Each new crisis around the world, including the scab scraping problems in Ukraine following this week’s plane downing, seem to demonstrate that foreign policy will be a much bigger factor in the next presidential election than I’d once imagined. Americans will still focus on a host of domestic issues, but it’s impossible to ignore the deteriorating state of affairs around the globe and America’s place on that larger stage. This made it all the more curious to examine Hillary Clinton’s statements about American foreign policy given on, of all places, The Daily Show with Jon Stewart. Setting jokes aside for a moment, Stewart asked Hillary, what is our foreign policy anymore? Her answer was remarkable for its lack of depth.

What I found when I became secretary of state is that so many people in the world—especially young people—they had no memory of the United States liberating Europe and Asia, beating the Nazis, fighting the Cold War and winning, that was just ancient history. They didn’t know the sacrifices that we had made and the values that motivated us to do it. We have not been telling our story very well. We do have a great story. We are not perfect by any means, but we have a great story about human freedom, human rights, human opportunity, and let’s get back to telling it, to ourselves first and foremost, and believing it about ourselves and then taking that around the world. That’s what we should be standing for.

Peter Beinart at The Atlantic first brought this to my attention, and he found the former Secretary of State’s response lacking, though for different reasons than I did.

As a vision for America’s relations with the world, this isn’t just unconvincing. It’s downright disturbing. It’s true that young people overseas don’t remember the Cold War. But even if they did, they still wouldn’t be inspired by America’s “great story about [promoting] human freedom, human rights, human opportunity.” That’s because in the developing world—where most of humanity lives—barely anyone believes that American foreign policy during the Cold War actually promoted those things. What they mostly remember is that in anticommunism’s name, from Pakistan to Guatemala to Iran to Congo, America funded dictators and fueled civil wars.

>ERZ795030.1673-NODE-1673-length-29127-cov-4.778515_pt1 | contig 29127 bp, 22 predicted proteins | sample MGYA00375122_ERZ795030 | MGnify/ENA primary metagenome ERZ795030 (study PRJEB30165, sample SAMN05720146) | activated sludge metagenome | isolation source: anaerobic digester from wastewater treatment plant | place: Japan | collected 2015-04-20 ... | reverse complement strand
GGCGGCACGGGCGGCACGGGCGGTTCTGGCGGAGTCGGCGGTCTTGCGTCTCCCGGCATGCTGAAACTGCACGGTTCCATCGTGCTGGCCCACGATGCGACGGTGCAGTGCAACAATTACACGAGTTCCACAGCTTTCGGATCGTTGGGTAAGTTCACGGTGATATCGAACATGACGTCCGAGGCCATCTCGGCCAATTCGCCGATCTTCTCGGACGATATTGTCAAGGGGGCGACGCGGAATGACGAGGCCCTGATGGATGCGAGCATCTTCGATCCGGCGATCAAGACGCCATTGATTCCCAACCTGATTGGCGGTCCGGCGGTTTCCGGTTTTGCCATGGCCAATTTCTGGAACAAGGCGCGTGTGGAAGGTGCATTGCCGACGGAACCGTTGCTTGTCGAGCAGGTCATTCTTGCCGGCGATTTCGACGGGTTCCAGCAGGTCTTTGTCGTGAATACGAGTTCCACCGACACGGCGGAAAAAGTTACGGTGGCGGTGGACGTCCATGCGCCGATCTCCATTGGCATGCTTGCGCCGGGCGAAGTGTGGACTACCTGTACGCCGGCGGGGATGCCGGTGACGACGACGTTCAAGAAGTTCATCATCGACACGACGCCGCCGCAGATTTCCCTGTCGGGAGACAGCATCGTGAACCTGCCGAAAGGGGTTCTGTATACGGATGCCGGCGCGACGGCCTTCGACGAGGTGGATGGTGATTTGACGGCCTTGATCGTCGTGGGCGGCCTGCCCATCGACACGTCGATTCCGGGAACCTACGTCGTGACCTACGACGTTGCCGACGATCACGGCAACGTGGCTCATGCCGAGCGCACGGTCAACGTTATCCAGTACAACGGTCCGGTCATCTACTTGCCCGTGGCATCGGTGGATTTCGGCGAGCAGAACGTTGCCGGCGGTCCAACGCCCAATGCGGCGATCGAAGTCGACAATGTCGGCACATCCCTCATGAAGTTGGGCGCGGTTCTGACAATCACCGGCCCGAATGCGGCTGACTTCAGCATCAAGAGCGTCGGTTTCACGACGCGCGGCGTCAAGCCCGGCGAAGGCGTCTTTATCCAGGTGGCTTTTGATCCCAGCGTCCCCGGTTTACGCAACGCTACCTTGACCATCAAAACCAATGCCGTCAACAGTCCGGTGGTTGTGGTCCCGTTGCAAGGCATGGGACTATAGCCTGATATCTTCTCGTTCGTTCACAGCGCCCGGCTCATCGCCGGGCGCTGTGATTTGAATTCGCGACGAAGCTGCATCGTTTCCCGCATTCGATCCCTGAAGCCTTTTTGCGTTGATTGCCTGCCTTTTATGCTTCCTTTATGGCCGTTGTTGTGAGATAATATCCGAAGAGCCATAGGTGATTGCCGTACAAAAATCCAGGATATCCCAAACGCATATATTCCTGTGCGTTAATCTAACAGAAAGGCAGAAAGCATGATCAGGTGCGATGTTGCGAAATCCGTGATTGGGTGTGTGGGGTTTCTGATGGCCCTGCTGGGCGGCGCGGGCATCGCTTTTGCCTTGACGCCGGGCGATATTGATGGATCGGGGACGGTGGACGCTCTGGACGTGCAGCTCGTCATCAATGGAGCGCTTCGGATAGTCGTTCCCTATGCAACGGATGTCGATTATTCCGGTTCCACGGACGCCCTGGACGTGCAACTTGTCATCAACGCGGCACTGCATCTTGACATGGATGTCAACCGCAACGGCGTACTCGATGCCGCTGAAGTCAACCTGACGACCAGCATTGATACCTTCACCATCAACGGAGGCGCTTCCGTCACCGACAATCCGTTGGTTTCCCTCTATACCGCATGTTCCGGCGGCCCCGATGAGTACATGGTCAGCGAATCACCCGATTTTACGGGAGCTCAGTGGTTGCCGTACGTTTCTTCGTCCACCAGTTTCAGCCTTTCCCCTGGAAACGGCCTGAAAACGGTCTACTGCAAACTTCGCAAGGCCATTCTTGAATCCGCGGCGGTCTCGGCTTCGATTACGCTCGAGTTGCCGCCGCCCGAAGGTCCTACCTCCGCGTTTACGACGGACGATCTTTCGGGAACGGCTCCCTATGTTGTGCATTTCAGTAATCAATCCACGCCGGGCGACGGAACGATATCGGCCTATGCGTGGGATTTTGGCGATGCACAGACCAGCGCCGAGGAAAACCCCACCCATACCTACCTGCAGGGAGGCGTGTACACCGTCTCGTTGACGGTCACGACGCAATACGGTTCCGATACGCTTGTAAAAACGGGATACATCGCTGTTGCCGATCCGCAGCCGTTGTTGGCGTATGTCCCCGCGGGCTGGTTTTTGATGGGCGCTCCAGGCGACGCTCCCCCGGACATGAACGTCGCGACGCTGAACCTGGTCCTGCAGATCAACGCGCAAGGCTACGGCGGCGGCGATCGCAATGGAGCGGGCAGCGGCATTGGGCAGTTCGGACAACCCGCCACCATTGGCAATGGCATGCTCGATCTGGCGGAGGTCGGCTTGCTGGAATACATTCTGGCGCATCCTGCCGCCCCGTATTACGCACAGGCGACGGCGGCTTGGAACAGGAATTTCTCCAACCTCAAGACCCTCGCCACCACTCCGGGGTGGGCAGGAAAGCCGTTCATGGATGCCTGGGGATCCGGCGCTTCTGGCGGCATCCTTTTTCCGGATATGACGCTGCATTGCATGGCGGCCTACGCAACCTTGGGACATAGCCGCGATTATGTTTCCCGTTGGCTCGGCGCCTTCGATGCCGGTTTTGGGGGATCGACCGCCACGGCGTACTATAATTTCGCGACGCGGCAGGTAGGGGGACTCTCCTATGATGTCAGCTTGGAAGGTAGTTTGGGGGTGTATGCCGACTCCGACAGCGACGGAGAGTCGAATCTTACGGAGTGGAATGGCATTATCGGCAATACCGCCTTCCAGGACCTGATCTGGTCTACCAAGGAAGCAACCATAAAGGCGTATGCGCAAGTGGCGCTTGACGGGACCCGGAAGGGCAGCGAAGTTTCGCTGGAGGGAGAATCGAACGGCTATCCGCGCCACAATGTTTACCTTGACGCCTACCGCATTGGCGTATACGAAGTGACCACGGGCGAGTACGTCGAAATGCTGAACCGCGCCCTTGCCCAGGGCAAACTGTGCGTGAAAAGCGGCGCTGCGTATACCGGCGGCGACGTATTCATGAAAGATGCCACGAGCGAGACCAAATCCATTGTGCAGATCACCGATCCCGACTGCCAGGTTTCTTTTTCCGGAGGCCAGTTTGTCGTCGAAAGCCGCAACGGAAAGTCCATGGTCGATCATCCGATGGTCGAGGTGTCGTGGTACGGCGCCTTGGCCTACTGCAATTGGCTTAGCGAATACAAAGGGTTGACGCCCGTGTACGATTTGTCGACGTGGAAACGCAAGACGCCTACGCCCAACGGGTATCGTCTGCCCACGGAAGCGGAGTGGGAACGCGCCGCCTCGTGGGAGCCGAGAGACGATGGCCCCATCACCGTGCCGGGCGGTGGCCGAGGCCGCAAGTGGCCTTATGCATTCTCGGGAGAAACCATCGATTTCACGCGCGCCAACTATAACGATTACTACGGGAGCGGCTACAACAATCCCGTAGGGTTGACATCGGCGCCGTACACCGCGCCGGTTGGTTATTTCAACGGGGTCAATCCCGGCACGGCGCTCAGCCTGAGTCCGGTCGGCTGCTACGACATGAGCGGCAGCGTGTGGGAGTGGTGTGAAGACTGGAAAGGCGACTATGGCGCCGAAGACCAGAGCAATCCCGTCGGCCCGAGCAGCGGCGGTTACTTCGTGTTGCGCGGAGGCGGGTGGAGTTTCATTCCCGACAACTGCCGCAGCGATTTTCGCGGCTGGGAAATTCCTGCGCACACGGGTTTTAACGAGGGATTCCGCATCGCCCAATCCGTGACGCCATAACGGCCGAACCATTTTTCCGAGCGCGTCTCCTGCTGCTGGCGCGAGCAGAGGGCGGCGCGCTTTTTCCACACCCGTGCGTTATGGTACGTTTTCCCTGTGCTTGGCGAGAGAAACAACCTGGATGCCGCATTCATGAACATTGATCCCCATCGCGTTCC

I’m not going to debate Beinart as to how people in various parts of the world view the United States and our history of foreign involvement. There are as many answers to that question as there are nations. But this pollyannaish view that our major shortcoming is our failure to tell our story well enough just smacks of the Obama Doctrine. Everybody will like us if we just sufficiently explain why we’re so darned likeable!

The world is what it is, and there are, sadly, as many evil actors out there as there are noble people deserving of our help. If you want to lead this nation, what I believe we are looking for is someone who can articulate precisely what our goals are, where our resources can best be put to use and where we need to keep a hands off position. A real leader should be able to articulate how we are defining who our friends are and who we must be ready to move against, as well as the circumstances under which such action would be undertaken. And most importantly – in terms of communications – they will need to able to let the rest of world, friend and foe alike, know what they can expect from us both as ally and enemy, and be ready to deliver on those expectations.

Hillary Clinton’s answer was a clear demonstration of the opposite. This is not an advertising campaign to be managed by a smooth spokesperson. We’re talking about the responsibilities of the sole remaining superpower on the planet and how those challenges will be met. Home team cheerleading is not any sort of basis for foreign policy.